The member 31 may be resilient or may be rigid as long as it is somewhat conductive such that a certain number of the filled apertures are shorted thereto. It will thus be appreciated that the resistance of the device will be proportional to the number of the metal filled apertures 25 contacted by the member 31. I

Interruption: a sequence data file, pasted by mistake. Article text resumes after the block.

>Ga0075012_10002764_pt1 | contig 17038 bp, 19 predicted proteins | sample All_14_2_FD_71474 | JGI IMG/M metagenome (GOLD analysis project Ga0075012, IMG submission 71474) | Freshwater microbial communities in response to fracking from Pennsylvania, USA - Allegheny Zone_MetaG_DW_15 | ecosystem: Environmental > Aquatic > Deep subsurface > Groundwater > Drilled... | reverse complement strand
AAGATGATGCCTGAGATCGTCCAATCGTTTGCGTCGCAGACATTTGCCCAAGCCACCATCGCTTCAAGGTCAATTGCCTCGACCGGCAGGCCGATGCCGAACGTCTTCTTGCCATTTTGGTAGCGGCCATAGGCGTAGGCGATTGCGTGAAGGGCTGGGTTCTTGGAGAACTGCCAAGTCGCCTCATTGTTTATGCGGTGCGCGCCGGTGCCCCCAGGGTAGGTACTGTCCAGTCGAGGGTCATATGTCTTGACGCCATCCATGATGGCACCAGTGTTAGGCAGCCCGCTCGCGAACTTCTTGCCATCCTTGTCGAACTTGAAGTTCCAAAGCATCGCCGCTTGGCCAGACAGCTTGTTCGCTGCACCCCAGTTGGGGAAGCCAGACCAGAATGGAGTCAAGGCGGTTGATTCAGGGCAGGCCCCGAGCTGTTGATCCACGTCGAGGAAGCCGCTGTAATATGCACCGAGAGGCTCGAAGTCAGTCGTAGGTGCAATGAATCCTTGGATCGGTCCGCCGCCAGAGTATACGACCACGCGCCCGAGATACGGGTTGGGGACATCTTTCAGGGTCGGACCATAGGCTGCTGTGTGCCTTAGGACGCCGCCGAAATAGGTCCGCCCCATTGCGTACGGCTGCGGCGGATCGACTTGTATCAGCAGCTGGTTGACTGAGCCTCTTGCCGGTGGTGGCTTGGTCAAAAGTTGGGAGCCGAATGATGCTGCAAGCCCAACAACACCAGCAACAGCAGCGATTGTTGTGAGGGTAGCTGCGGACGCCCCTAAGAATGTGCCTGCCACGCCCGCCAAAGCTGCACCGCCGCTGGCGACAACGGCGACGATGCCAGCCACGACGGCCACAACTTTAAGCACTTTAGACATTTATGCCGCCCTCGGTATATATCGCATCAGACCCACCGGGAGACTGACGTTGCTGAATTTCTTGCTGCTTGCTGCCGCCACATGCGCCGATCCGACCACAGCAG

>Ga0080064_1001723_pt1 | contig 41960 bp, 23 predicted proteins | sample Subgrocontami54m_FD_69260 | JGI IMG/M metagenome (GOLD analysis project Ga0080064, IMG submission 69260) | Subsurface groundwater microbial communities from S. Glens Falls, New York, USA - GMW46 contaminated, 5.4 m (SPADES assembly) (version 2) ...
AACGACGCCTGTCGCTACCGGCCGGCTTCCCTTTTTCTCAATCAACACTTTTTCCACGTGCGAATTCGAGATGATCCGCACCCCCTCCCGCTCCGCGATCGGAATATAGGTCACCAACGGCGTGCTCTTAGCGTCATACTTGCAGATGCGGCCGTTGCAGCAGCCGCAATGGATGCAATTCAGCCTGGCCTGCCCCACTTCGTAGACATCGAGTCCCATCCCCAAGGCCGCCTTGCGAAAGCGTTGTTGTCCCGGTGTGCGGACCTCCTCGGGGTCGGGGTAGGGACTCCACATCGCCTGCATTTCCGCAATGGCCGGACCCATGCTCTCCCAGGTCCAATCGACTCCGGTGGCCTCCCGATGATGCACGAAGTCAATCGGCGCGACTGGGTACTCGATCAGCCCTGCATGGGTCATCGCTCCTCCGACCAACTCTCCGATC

Referring to FIG. 3, a structure is shown in which the insulating film is provided with apertures 16 which are in this case left open and not filled with a conducting substance. This particular configuration has application in the measurement of thecontact area of a conducting liquid or of a member covered by a conducting film or liquid. Such a'member is thehuman eye which is in general covered by a layer of salty conductive fluid. The resistor therefore becomes a contact area sensor for the human eye insofar as the conductive liq-' tures 16 making contact with the resistive film 10. If as shown in FIG. 4 a potential 36 is applied between the human body and the conductive substrate 11, of the sensor 50, and the contact sensor 50 is pressed against the eye 40 such that the eye makes contact with the top I surface of the sensor, then for a given contact pressure the area of the eye contacted can be ascertained by the resistance of thedevice. Altemately, the pressure between the sensor and the eye can be increased until a standard present resistivity is obtained. The pressure necessary to obtain this resistivity is therefore correlated or correlatable with the pressure of the ocularv fluid within the eye; Thus the subject resistor can be utilized as a sensitive device for measuring the pressure of the ocular fluid. It will be appreciated, however, that the use of the subject resistor asa sensing device for contact area is not limited for use with the human eye and that any. member 31, whether fully conductive or only partially conductive, canv have its contact area measured by systems incorporating the subject resistor.